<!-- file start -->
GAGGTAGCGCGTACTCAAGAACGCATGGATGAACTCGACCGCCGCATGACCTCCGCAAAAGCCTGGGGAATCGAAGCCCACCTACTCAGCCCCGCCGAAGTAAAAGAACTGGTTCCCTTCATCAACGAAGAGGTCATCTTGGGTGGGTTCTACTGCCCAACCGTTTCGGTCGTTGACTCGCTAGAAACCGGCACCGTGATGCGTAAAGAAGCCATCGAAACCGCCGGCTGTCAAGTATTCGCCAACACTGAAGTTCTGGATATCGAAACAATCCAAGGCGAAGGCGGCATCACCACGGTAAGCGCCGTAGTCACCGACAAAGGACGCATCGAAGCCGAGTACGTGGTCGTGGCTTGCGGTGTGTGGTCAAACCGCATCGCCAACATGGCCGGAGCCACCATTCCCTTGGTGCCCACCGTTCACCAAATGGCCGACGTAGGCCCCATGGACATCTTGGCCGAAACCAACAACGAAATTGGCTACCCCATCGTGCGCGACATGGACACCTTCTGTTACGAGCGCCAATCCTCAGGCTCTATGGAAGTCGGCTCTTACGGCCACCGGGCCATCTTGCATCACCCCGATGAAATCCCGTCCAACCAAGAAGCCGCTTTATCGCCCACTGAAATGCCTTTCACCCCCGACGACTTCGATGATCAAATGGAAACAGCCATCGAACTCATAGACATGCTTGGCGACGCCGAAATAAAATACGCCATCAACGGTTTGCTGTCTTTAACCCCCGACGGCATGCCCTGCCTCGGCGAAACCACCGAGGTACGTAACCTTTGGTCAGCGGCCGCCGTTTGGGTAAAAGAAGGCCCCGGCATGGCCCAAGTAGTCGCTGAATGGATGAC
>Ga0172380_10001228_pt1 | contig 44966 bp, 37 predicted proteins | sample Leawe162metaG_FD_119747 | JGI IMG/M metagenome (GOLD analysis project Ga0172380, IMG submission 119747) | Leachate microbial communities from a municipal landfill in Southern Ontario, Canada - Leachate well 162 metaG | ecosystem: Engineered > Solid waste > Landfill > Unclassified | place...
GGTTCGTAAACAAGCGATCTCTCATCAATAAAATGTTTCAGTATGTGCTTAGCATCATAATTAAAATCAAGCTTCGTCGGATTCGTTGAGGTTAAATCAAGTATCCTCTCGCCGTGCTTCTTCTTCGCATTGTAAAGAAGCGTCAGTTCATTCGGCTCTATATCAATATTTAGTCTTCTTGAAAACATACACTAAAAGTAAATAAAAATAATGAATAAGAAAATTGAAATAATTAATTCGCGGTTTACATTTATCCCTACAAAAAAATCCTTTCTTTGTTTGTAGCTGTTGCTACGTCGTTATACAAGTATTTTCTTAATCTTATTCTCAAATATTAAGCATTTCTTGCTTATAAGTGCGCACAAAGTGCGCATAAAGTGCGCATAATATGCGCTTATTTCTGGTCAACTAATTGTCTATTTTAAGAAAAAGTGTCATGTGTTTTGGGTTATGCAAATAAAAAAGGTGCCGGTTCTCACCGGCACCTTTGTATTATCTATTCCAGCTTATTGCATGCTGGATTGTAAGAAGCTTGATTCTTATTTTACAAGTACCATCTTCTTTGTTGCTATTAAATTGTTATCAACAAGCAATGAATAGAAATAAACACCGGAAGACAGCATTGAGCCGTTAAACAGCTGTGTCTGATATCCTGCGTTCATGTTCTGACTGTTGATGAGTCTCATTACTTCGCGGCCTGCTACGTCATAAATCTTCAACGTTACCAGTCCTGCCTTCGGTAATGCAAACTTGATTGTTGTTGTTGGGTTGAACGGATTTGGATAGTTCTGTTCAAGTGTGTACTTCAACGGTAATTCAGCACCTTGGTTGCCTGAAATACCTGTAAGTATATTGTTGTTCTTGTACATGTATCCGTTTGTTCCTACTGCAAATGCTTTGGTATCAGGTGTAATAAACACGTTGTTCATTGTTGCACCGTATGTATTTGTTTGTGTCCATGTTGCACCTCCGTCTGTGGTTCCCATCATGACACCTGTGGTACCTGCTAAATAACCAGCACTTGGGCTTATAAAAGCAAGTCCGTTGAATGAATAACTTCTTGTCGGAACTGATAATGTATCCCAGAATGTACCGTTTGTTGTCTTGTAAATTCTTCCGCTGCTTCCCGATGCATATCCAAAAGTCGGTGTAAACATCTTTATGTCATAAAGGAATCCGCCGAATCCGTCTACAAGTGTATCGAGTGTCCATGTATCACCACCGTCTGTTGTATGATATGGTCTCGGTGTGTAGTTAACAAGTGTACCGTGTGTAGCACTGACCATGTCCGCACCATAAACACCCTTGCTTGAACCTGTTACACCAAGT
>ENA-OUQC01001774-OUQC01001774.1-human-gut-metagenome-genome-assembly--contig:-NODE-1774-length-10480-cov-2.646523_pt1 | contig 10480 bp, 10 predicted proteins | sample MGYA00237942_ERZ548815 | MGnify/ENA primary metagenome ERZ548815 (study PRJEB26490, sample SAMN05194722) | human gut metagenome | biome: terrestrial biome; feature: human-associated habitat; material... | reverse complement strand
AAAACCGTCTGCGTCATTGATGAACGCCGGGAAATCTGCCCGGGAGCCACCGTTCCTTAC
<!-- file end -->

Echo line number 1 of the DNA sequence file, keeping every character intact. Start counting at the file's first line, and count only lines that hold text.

GAGGTAGCGCGTACTCAAGAACGCATGGATGAACTCGACCGCCGCATGACCTCCGCAAAAGCCTGGGGAATCGAAGCCCACCTACTCAGCCCCGCCGAAGTAAAAGAACTGGTTCCCTTCATCAACGAAGAGGTCATCTTGGGTGGGTTCTACTGCCCAACCGTTTCGGTCGTTGACTCGCTAGAAACCGGCACCGTGATGCGTAAAGAAGCCATCGAAACCGCCGGCTGTCAAGTATTCGCCAACACTGAAGTTCTGGATATCGAAACAATCCAAGGCGAAGGCGGCATCACCACGGTAAGCGCCGTAGTCACCGACAAAGGACGCATCGAAGCCGAGTACGTGGTCGTGGCTTGCGGTGTGTGGTCAAACCGCATCGCCAACATGGCCGGAGCCACCATTCCCTTGGTGCCCACCGTTCACCAAATGGCCGACGTAGGCCCCATGGACATCTTGGCCGAAACCAACAACGAAATTGGCTACCCCATCGTGCGCGACATGGACACCTTCTGTTACGAGCGCCAATCCTCAGGCTCTATGGAAGTCGGCTCTTACGGCCACCGGGCCATCTTGCATCACCCCGATGAAATCCCGTCCAACCAAGAAGCCGCTTTATCGCCCACTGAAATGCCTTTCACCCCCGACGACTTCGATGATCAAATGGAAACAGCCATCGAACTCATAGACATGCTTGGCGACGCCGAAATAAAATACGCCATCAACGGTTTGCTGTCTTTAACCCCCGACGGCATGCCCTGCCTCGGCGAAACCACCGAGGTACGTAACCTTTGGTCAGCGGCCGCCGTTTGGGTAAAAGAAGGCCCCGGCATGGCCCAAGTAGTCGCTGAATGGATGAC